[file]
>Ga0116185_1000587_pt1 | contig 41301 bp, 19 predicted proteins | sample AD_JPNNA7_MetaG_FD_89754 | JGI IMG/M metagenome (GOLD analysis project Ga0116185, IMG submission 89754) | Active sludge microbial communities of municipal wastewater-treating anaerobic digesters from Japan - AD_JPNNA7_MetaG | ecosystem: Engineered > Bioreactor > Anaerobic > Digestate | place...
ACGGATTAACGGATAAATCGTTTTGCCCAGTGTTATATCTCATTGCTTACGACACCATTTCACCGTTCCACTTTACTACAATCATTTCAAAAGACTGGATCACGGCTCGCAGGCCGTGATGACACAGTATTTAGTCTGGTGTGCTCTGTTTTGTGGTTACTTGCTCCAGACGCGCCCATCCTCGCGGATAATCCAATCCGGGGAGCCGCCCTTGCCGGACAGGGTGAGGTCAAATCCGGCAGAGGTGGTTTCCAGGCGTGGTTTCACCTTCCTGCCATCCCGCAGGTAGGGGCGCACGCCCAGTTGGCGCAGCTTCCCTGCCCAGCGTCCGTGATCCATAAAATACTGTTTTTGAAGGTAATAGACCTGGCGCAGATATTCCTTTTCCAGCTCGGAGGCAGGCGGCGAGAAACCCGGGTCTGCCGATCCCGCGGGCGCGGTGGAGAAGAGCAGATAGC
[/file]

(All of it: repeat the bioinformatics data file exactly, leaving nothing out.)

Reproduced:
>Ga0116185_1000587_pt1 | contig 41301 bp, 19 predicted proteins | sample AD_JPNNA7_MetaG_FD_89754 | JGI IMG/M metagenome (GOLD analysis project Ga0116185, IMG submission 89754) | Active sludge microbial communities of municipal wastewater-treating anaerobic digesters from Japan - AD_JPNNA7_MetaG | ecosystem: Engineered > Bioreactor > Anaerobic > Digestate | place...
ACGGATTAACGGATAAATCGTTTTGCCCAGTGTTATATCTCATTGCTTACGACACCATTTCACCGTTCCACTTTACTACAATCATTTCAAAAGACTGGATCACGGCTCGCAGGCCGTGATGACACAGTATTTAGTCTGGTGTGCTCTGTTTTGTGGTTACTTGCTCCAGACGCGCCCATCCTCGCGGATAATCCAATCCGGGGAGCCGCCCTTGCCGGACAGGGTGAGGTCAAATCCGGCAGAGGTGGTTTCCAGGCGTGGTTTCACCTTCCTGCCATCCCGCAGGTAGGGGCGCACGCCCAGTTGGCGCAGCTTCCCTGCCCAGCGTCCGTGATCCATAAAATACTGTTTTTGAAGGTAATAGACCTGGCGCAGATATTCCTTTTCCAGCTCGGAGGCAGGCGGCGAGAAACCCGGGTCTGCCGATCCCGCGGGCGCGGTGGAGAAGAGCAGATAGC